'One more hit of crack cocaine'
Former CEO of Enron's broadband unit testifies company hid quarterly numbers at the expense of long-term business.
By Jessica Seid

HOUSTON (CNNMoney.com) - Kenneth Rice, former CEO of Enron's broadband business, testified Tuesday that he knowingly misled investors about the unit, which was a key part of Enron's growth story before the company collapsed in 2001.

Enron Task Force Director Sean Berkowitz questioned Rice in the trial of his former bosses, ex-Enron executives Ken Lay and Jeff Skilling, about how he made Enron Broadband Services (EBS) appear to be a valuable enterprise even as it was hemorrhaging tens of millions of dollars each quarter.

Kenneth Rice grudgingly accepted Skilling's rich offer in 1999 to become co-CEO of the hot, but ill-fated broadband business.
Kenneth Rice grudgingly accepted Skilling's rich offer in 1999 to become co-CEO of the hot, but ill-fated broadband business.
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Asked if the broadband business ever actually made a profit, Rice responded "no." According to Rice, by the end of 2000 the broadband unit was struggling, with few customers and costs starting to balloon.

Rice told the jury that Skilling encouraged EBS executives to show a significantly lower loss than the division could realistically achieve.

"Mr. Skilling told me that ... we were getting a lot of pressure from analysts and he didn't need any more bad news," Rice said. Skilling's goal, Rice explained, was to make the broadband division appear to be a strong growth division.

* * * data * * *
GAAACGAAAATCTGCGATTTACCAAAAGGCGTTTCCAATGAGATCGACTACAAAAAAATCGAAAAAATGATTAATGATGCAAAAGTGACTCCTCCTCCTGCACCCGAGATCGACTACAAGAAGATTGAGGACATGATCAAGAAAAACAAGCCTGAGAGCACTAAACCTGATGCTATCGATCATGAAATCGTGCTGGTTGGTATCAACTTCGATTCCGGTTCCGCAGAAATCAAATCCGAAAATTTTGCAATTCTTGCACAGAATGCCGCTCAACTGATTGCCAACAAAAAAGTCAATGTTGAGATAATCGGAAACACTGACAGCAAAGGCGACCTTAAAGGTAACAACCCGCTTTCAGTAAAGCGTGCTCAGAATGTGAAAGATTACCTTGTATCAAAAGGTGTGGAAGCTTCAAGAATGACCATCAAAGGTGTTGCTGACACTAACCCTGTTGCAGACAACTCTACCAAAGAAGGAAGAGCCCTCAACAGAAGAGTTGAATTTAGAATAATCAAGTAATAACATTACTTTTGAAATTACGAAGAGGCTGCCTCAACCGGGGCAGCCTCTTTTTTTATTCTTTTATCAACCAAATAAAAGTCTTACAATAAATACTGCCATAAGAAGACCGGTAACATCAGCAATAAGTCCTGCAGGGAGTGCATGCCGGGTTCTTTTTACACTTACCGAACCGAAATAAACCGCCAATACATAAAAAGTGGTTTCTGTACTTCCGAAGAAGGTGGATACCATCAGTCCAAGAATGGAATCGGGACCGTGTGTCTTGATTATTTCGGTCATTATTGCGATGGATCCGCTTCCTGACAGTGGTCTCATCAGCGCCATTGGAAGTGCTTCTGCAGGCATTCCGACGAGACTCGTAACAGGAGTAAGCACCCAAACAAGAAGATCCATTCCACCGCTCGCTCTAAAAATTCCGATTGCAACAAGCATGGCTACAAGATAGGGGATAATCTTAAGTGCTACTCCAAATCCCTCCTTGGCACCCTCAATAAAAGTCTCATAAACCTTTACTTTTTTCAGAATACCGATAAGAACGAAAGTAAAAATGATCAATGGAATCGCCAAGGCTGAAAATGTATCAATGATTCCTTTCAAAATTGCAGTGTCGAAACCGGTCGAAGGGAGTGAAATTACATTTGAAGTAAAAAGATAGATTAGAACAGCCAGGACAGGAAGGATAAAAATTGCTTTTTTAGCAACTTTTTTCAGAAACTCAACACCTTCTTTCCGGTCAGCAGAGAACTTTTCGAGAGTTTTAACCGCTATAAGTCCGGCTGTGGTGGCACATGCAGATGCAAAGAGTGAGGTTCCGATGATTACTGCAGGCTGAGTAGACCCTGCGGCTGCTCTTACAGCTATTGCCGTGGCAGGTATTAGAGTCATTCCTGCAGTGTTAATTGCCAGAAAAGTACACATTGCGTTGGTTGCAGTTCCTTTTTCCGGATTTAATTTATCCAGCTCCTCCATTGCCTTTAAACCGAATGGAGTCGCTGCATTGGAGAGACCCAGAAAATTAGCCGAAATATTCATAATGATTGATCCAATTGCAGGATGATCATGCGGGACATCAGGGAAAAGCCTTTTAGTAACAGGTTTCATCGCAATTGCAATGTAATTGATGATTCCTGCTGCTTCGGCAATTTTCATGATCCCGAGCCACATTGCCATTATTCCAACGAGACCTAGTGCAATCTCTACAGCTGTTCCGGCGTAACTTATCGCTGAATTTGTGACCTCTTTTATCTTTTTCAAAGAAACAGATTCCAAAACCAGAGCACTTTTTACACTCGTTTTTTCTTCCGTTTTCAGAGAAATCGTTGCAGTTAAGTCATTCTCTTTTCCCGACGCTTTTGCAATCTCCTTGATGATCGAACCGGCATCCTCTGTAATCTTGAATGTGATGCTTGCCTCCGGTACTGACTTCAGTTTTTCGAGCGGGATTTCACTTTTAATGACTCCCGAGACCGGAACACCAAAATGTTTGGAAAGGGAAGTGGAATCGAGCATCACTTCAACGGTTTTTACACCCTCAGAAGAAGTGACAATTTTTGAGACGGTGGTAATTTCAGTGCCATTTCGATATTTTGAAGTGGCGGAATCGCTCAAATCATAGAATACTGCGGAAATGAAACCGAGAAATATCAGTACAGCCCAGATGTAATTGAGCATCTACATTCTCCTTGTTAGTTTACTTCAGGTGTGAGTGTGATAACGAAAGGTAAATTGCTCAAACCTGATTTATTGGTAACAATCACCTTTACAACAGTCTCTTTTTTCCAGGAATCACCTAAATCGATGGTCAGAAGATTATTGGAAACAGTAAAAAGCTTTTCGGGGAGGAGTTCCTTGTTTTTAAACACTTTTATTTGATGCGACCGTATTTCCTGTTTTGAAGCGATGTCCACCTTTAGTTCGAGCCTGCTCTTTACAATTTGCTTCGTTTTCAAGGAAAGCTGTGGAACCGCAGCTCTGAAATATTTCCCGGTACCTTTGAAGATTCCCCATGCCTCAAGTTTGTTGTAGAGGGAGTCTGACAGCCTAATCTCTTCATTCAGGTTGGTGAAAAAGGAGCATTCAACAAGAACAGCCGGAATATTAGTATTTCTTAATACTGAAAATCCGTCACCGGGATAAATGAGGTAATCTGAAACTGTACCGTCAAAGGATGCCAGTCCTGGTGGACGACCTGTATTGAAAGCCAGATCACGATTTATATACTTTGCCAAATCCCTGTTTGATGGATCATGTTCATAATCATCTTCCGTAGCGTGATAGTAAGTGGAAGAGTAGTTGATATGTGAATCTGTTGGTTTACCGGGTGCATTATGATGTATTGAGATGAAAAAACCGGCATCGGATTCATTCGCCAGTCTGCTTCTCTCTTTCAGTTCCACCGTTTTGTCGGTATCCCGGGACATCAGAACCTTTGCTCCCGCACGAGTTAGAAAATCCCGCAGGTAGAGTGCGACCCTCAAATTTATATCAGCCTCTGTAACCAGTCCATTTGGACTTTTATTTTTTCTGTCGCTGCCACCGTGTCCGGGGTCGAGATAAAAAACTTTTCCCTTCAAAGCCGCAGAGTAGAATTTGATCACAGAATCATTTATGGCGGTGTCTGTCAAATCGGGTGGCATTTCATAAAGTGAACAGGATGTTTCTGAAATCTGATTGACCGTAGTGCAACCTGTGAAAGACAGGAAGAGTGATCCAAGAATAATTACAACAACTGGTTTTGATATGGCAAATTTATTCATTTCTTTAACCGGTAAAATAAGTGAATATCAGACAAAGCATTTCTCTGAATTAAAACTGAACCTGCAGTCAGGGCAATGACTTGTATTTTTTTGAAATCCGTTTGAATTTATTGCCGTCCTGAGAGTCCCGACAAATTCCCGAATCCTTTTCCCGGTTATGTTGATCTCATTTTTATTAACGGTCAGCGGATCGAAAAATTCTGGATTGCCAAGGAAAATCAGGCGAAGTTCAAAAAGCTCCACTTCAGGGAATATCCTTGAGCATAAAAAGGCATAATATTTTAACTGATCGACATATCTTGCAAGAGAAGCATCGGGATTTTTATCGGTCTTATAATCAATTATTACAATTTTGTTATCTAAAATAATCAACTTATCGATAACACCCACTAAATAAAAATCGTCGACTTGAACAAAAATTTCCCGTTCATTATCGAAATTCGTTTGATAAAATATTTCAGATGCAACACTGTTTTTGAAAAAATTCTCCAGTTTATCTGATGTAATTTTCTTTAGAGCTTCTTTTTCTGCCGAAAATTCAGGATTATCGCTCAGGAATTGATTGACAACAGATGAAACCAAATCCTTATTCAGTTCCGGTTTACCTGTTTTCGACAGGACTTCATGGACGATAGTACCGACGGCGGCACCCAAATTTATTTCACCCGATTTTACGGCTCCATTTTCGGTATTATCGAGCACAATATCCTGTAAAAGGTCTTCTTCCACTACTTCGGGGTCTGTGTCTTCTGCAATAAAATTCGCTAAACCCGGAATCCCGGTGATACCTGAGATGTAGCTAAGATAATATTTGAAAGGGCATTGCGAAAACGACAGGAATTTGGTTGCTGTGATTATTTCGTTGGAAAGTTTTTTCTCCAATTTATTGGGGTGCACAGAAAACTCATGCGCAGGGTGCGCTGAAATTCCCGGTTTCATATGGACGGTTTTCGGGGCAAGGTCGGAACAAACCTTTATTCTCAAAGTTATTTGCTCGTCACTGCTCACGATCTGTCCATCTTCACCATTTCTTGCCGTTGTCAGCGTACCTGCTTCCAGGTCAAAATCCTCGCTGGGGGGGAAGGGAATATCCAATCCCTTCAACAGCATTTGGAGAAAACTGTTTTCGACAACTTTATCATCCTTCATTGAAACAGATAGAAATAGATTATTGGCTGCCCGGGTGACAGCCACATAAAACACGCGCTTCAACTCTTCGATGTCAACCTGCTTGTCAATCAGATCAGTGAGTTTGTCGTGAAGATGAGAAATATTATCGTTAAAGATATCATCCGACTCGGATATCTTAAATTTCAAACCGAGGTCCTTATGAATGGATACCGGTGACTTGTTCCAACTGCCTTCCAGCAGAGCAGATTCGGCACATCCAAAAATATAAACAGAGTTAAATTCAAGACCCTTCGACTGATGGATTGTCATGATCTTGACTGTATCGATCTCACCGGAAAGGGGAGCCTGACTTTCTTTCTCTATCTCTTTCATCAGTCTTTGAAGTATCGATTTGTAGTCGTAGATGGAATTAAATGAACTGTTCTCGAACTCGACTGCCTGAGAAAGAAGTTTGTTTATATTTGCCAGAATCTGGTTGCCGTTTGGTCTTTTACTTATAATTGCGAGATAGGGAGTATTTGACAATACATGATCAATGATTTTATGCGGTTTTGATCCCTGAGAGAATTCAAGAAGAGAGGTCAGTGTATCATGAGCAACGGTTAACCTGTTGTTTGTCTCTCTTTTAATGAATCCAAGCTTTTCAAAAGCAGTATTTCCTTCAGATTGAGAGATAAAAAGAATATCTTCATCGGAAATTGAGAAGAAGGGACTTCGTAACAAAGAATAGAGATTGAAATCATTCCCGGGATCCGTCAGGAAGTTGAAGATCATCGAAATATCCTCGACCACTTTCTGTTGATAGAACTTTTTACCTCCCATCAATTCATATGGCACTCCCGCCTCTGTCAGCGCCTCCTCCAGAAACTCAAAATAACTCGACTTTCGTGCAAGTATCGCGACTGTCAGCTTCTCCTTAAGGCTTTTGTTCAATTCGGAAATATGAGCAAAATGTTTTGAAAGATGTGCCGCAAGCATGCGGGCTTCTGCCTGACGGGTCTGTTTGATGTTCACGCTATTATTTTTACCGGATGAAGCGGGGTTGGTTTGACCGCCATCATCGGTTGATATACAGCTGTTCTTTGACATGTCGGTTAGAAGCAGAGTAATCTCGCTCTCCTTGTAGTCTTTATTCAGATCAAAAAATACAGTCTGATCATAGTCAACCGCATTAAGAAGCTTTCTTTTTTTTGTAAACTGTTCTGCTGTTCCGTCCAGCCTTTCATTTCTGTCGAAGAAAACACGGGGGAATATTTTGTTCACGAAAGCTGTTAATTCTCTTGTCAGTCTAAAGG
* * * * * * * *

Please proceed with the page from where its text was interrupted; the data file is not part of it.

Rice testified that he and others at Enron presented information to analysts that led them to believe everything was fine.

"Did you intend to mislead the analysts?" Berkowitz asked.

"Yes," Rice replied.

Rice read the transcript of a March 2001 analyst call that Skilling held to respond to rumors of layoffs and other problems in EBS.

"Did Skilling fairly and accurately portray the true financial condition of EBS?" Berkowitz asked.

"No," Rice responded. Skilling presented the layoffs in the broadband unit as good news, Rice explained. "The reality was, we were cutting people across the board because our cost structure was too high," Rice told the jury.

Despite the restructuring, things got worse in the second quarter, Rice said in testimony. "We were selling the future revenues of our content services business," he said, "so we could take profits on it today."

Rice referred to the uncertain accounting practice as "one more hit of crack cocaine."

"I felt so much pressure to make our quarterly earnings," Rice said.

"Did you hit your numbers (for the quarter)?" Berkowitz asked.

"Yes we did," Rice responded.

Rice will return to the stand Wednesday.

Koenig finally off the stand

Earlier Tuesday, Skilling's attorney, Dan Petrocelli wrapped up his cross examination of Mark Koenig by suggesting that some of the "mistakes" Koenig made in his testimony could undermine his 2004 guilty plea agreement with the government.

"On behalf of Jeff Skilling, we wish you all the best," Petrocelli said.

Both Koenig and Rice pleaded guilty and agreed to cooperate with prosecutors in hope of securing a lighter prison sentence. Koenig faces up to 10 years in prison and $1 million in fines for his role in the collapse of Enron. Rice has pleaded guilty to a single count of securities fraud, agreeing to pay nearly $15 million, and faces up to 10 years in prison.

Enron's 2001 bankruptcy was the largest in history at the time and was the first of a wave of business scandals that shook corporate America and led to the passage of tough new disclosure laws.

Enron was once the nation's seventh-largest company.


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